Music has always surrounded Roig-Francolí. She began playing violin at age four after her parents discovered the Suzuki Method (though she states she had wanted to perform on the instrument since she was two), and as she moved into her teens and early adulthood, she began to gear herself for a career as a concert soloist. For college, she began at the Cleveland Institute of Music before transferring to Indiana University to complete her undergraduate studies. Since then, she has maintained an active career as a soloist and member of Apollo’s Fire: The Cleveland Baroque Orchestra, a group that performs on period instruments and equipment and uses period tuning and intonation. She is also a member of the period duo Adastra, alongside harpsichordist Vivian Montgomery.
Oddly, however, it was another aspect of her life that led her to giving Alexander lessons a try.
“I did start taking [them] because my neck was hurting, but it was not directly related to playing violin…I had just had two children,” she says. “I think carrying them around on my hip in a lopsided way contributed to the neck pain.”
She first consulted a doctor, followed by sessions with a chiropractor. Neither was able to relieve her pain. Then a friend suggested consulting with an Alexander Technique teacher, an idea that she was hesitant to explore at first. “I had actually tried it many years before,” she admits, “and I didn’t like it.” However, her friend insisted she give it another go, stating that she needed to just find the right teacher to make it work.
She did, and it did. It also pointed her career in a new, unexpected direction.
“My neck pain was gone after just a few lessons, but the overall improvement in my well-being was so dramatic that I wanted to continue taking lessons, so I took lessons twice a week for a series of about 30 lessons, and I was improving so much in so many ways that I wanted to understand the Technique better. I didn’t want to teach it; I just wanted to understand it better for myself, and the only way I was going to understand it was to do the teacher training.”
As the intensive (1,600 hours over three years, meeting four days a week for four hours at a time) courses continued, however, she grew to love the idea of teaching Alexander Technique, which she immediately began to do after completing the certification.
“Alexander Technique is helping you deal with stress,” Roig-Francolí says. “A lot of it is psycho-physical issues… we tend to think of thoughts as very abstract things, but actually there are physical neurons firing… and then it gets transferred into your nerves. It’s really a subtraction technique: you’re learning how to stop doing things that are getting in your way. You’re learning to do things less…we as a society are not good at doing this. If you learn how to sit peacefully and mindfully, you can actually become incredibly alert and get a lot done. You’re not carrying around all of this residual tension.”
To this end, in 2014, Jennifer Roig-Francolí created The Art of Freedom, a program meant to use the scientifically backed Technique in a more all-encompassing, holistic manner to reconcile various, compartmentalized aspects of one’s life; in Roig-Francolí’s case, this includes her roles as mother, teacher, Alexander student, and modern and Baroque violinist. “Over the last few years, I’ve worked hard to integrate [all these aspects], so I’m really applying the Alexander Technique… so that I feel whole. It all comes together in The Art of Freedom, in which I specialize in helping musicians to really be themselves in the best way possible: mind, body, soul and spirit united on stage and everywhere else.”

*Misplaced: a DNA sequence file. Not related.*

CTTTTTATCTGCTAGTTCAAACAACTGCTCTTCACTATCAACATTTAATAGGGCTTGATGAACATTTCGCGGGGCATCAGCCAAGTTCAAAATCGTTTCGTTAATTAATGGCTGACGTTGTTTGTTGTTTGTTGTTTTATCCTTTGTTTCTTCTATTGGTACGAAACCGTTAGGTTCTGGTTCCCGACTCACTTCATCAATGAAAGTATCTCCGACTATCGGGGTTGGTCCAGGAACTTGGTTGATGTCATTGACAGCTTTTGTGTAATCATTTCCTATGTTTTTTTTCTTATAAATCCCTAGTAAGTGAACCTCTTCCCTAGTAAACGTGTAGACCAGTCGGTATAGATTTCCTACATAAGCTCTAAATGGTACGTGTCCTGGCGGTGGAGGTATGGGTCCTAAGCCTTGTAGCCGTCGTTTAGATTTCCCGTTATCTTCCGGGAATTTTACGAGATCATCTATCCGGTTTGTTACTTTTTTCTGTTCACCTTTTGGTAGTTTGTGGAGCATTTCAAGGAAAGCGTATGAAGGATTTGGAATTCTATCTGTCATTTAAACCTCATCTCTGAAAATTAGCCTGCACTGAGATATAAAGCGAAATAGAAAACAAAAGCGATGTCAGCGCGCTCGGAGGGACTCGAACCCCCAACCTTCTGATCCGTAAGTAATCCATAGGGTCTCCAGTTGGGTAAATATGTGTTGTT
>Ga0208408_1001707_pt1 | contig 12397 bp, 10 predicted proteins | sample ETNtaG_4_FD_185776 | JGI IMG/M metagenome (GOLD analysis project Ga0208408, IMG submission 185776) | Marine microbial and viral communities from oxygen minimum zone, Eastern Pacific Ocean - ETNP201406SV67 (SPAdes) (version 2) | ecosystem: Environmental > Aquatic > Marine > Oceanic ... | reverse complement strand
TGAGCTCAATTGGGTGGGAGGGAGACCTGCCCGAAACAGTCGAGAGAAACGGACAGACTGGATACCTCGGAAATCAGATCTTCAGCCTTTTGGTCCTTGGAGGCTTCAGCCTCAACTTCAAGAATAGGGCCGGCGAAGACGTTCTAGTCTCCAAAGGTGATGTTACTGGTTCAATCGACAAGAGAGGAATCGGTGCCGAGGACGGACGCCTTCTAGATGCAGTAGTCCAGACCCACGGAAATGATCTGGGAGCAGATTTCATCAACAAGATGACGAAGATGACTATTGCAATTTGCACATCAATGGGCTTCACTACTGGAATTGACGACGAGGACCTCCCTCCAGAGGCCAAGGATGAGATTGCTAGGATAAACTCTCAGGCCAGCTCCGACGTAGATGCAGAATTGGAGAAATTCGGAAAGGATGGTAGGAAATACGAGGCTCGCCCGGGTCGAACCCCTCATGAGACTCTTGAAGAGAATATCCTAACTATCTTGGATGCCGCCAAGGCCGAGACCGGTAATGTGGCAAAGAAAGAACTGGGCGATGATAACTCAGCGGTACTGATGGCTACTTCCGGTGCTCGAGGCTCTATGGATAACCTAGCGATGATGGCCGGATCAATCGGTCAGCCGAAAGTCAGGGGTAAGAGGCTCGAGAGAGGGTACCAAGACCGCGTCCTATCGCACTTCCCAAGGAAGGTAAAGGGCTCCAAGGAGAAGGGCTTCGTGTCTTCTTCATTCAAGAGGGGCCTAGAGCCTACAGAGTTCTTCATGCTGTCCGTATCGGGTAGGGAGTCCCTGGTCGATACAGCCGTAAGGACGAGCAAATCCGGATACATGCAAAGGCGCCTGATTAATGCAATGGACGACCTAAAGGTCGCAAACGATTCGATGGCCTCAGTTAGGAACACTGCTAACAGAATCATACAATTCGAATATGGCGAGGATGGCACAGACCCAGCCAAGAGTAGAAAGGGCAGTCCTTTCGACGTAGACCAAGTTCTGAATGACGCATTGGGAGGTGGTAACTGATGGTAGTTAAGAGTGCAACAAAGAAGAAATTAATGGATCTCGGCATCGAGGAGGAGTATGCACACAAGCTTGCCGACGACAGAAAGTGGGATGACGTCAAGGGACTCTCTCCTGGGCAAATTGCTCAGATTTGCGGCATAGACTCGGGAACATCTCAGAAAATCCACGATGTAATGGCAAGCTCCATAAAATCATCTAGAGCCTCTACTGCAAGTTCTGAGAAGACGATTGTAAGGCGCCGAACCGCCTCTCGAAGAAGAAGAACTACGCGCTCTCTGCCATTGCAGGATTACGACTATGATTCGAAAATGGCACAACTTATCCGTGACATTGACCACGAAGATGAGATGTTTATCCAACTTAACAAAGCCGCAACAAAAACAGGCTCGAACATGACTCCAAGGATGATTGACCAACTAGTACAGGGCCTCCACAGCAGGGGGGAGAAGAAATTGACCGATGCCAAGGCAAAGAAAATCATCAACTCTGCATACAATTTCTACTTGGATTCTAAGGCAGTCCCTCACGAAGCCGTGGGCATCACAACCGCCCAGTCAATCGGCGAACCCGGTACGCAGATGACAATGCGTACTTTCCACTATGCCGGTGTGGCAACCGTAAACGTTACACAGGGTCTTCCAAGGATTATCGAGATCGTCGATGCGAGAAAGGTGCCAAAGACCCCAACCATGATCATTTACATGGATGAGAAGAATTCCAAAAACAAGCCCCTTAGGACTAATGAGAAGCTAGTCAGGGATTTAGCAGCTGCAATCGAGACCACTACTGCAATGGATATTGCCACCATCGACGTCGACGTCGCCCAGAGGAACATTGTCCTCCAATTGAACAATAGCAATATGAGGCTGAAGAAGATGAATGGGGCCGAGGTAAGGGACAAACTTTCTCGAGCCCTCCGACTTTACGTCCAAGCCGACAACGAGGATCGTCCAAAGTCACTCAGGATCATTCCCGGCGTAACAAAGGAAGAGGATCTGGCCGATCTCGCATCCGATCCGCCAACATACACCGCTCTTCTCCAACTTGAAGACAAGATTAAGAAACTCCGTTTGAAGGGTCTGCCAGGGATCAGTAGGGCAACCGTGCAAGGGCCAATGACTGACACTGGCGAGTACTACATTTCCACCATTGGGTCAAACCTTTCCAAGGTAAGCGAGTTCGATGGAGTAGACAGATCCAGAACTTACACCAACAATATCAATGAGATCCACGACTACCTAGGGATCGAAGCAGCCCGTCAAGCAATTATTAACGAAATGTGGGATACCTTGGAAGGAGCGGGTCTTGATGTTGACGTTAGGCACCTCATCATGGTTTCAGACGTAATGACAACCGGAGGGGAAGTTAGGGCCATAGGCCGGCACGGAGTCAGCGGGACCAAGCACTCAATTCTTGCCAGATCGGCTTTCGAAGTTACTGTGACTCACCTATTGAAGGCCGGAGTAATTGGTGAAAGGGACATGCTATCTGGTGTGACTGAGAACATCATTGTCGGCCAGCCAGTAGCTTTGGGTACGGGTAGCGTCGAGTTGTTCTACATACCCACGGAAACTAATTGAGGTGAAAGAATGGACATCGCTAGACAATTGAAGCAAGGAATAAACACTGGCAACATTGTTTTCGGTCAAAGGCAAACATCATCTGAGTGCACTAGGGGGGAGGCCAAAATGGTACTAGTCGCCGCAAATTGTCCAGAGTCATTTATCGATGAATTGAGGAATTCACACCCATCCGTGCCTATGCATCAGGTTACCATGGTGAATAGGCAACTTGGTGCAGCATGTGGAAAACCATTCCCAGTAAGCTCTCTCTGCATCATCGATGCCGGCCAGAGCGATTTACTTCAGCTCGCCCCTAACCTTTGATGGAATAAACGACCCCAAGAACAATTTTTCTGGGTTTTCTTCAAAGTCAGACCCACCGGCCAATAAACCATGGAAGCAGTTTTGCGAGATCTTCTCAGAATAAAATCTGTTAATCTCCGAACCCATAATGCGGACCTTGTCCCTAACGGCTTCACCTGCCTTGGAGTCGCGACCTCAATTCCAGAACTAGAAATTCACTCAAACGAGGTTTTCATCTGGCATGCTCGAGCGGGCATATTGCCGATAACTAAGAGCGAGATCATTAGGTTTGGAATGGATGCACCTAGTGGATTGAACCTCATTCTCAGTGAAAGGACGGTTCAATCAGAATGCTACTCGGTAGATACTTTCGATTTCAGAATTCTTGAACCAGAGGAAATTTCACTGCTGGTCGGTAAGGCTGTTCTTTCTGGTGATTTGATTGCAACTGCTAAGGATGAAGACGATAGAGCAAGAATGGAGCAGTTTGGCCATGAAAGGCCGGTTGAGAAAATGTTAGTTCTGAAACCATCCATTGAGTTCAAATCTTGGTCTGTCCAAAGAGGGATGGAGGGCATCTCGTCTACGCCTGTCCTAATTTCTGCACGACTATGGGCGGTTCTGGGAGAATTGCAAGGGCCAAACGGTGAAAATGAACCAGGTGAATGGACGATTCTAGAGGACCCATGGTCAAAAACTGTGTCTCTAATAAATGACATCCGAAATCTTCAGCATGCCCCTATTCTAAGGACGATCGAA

That “everywhere else” also includes helping non-musicians, most notably her studies between 2009 and 2010 with surgeons at Cincinnati Children’s Hospital, teaching them “an intensive, eight-day program of Alexander Technique to help them with their ergonomics [they use] while they engage in minimally invasive surgery.” Her work with Children’s was also the focus of a study and paper published in the Journal of Urology.
“They loved it,” she said. “They learned a lot and they had a lot less pain. Their skills improved. What they’re doing is very minute and detailed skills for many hours, and they’re looking at a computer screen for what they’re actually doing. So there’s a lot of back pain, and a lot of surgeons need to retire early. Just like musicians, a lot of careers are cut short... so part of my job is to help prevent all of that pain from coming up in the first place and then [figure out] how you manage it and deal with it when you’re already there.”
But Roig-Francolí also continues to use the technique to manage her own pain, especially since her concert and travel schedule for 2015 has been what she describes as “unusually very busy:”
- First annual "non-performance” of her Art of Freedom and CCM Alexander Technique students, called "Music in the Raw!" on April 26;
- A two-week trip to Japan to teach The Art of Freedom and Alexander Technique workshops for musicians at BodyChance in April and May, followed by a workshop presentation at the American Society for the Alexander Technique annual conference in Boston in June;
- Performances at the Boston Early Music Festival with Adastra in March, with CSO musicians at the Linton Series in May, and with Apollo's Fire at Tanglewood Music Festival in early July.
The rest of the calendar year to now has been just as hectic. A workshop presentation at the International Congress for the Alexander Technique in Limerick, Ireland, in August followed by another workshop this fall in Cincinnati for the Cincinnati Harp Society filled out the late summer/early autumn portion of her appointment book. Needless to say, such a schedule can take its toll, but the Technique “absolutely” helps her deal with the stress and wear of travel and performing, according to Roig-Francolí.